As if we had wanted to blot out from our collective memory traces of what happened here in these hut camps of appalling hygienic conditions 4500 women 350 children. In this troubled and divided Paris arrived Virginia Hall in 1940.

Virginia’s Hall was a 34 yr old American woman who was a bright clerk at the US state department, whose dream was to become a diplomat. The following haunting accident led to the amputation of her left leg. Virginia’s career aspirations were quashed. Out of spite of her taste for adventure, Virginia quit her job and went to Paris to engage in the imminent war against Germany. Virginia wanted to be useful; she knew the only military cops that accepted the women volunteers were the army held to service. This time, her disability, a prosthetic leg, wasn’t an obstacle. The French army made the Virginia hall an ambulance driver and sent her to the east by Maginot line forts.

Near Metz, Virginia found herself among idle soldiers, arms at the ready indefinitely waiting for the Germans attack. On 10th may 1940 the Germans’ attack did take place, but far from the Metz line. The phony war was brutally replaced by the lighting war, the Blitzkrieg.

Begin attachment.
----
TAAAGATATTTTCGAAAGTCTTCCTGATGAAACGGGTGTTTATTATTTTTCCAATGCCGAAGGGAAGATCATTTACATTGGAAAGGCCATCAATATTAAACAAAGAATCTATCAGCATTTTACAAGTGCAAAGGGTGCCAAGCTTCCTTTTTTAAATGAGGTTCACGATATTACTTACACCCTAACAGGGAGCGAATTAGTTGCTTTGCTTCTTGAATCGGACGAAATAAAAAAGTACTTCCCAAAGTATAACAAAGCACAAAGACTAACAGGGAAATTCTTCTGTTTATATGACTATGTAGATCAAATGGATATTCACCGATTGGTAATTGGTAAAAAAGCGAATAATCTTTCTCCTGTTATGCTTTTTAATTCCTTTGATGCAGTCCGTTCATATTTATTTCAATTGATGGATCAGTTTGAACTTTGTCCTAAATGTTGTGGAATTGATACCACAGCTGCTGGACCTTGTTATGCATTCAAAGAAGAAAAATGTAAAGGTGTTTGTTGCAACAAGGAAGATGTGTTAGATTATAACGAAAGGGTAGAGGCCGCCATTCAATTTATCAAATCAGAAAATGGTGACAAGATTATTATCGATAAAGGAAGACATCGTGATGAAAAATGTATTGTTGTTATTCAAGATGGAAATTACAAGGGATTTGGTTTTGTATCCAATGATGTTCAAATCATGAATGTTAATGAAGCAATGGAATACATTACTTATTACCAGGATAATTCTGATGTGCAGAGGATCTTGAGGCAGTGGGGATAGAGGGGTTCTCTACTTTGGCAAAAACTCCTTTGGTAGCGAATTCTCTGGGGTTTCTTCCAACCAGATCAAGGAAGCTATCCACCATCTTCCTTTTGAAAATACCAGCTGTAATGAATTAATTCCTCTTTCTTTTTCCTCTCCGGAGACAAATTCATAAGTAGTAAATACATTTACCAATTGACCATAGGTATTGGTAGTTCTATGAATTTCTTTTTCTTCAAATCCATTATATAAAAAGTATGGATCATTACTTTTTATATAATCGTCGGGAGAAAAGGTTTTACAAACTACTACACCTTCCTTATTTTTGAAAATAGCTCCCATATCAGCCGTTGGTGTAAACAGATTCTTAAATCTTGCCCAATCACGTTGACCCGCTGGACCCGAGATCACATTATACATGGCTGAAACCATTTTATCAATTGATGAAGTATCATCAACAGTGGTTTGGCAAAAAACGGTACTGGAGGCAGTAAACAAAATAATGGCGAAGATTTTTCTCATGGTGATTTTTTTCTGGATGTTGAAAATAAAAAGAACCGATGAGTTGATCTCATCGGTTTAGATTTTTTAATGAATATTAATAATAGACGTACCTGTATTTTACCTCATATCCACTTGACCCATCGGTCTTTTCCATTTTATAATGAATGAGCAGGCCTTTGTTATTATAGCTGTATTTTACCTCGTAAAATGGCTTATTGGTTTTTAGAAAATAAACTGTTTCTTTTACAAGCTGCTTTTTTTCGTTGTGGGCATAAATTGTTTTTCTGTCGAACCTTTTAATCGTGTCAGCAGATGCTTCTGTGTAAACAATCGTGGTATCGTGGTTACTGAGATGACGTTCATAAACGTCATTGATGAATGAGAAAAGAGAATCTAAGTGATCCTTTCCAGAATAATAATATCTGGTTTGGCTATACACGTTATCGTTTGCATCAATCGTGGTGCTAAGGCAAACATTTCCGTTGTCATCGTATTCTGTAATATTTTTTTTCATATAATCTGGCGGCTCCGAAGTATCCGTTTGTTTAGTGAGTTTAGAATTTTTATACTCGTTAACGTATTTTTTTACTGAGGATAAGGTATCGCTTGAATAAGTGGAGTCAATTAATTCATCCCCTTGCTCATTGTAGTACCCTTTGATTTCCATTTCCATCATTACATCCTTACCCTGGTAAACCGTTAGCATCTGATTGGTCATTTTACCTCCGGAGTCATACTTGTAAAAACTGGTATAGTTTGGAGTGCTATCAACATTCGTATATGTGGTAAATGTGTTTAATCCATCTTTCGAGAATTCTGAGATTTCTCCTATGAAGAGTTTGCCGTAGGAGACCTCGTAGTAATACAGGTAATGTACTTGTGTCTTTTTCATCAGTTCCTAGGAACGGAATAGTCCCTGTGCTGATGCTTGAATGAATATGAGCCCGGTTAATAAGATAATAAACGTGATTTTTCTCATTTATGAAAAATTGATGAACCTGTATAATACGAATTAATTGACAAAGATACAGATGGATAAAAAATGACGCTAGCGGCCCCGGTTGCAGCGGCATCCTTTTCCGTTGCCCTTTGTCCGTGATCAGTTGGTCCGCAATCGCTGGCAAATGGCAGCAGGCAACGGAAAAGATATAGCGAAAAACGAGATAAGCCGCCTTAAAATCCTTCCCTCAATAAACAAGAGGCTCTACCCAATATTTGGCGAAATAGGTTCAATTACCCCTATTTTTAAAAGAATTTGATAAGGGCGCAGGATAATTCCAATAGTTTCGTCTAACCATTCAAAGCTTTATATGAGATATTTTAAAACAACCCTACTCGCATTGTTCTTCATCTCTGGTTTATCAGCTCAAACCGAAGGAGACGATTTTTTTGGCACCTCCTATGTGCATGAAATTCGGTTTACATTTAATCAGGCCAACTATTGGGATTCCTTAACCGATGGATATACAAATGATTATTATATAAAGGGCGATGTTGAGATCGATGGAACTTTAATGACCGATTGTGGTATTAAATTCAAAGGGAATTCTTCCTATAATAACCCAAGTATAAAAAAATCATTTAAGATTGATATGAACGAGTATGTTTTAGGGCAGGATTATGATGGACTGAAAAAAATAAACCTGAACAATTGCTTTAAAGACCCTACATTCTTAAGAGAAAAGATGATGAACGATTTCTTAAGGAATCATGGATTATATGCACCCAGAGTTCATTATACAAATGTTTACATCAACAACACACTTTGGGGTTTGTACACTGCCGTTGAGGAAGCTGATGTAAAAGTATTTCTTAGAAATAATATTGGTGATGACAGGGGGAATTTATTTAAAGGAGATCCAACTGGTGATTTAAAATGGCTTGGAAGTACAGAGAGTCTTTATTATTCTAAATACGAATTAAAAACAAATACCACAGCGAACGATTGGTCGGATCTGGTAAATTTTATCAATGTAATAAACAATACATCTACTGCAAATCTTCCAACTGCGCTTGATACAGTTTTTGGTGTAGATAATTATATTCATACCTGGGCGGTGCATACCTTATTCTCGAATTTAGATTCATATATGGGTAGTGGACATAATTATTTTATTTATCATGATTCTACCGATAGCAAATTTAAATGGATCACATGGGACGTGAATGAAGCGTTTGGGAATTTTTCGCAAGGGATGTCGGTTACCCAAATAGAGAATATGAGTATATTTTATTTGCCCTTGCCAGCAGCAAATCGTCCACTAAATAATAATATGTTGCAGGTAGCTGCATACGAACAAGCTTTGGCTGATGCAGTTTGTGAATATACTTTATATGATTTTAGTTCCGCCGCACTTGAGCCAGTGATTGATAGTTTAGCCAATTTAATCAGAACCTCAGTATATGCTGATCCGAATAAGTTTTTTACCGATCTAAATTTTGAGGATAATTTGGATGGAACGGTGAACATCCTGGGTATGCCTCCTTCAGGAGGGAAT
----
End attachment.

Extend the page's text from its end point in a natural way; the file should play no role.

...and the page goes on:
The panzer division soon invaded the northeast of France to the great surprise of the general staff. The german serged rolled over Sedan, swept through Reims, crushed Abbeville, and in weeks threatened Paris. Virginia Hall, stationed at the 9th Artillery regiment, experienced the first fighting weeks near Mitz. She transported the injured to hospitals non-stop, 92,000 French soldiers were killed. The shock had been violent, brutal, and deadly. The military debacle joined the massive exodus of civilians who flocked into the roads to get away from the fighting. In a few weeks a quarter of the French population over 6 million, abandoned their homes. Virginia haul saw the uninterrupted flow of refugees who tried to flee with overloaded carts. Sitting on the tops of those heaps were children in stupefaction. 90,000 children get lost in the exodus. History seems to endlessly repeat itself. Women and the elderly could still recall the suffering they had endured in world war I. It was supposed to be “the very last one”, it was happening all over the world once again. Ten thousand civilians were killed during the German offensive. “I cannot understand why the lies of people are now constantly threatened by the other people”. “I shall never understand it is too appalling, don’t tell me it is in the name of the nation.” Those words were written at the beginning of the war by an eighteen-year-old German girl, Sophie Scholl.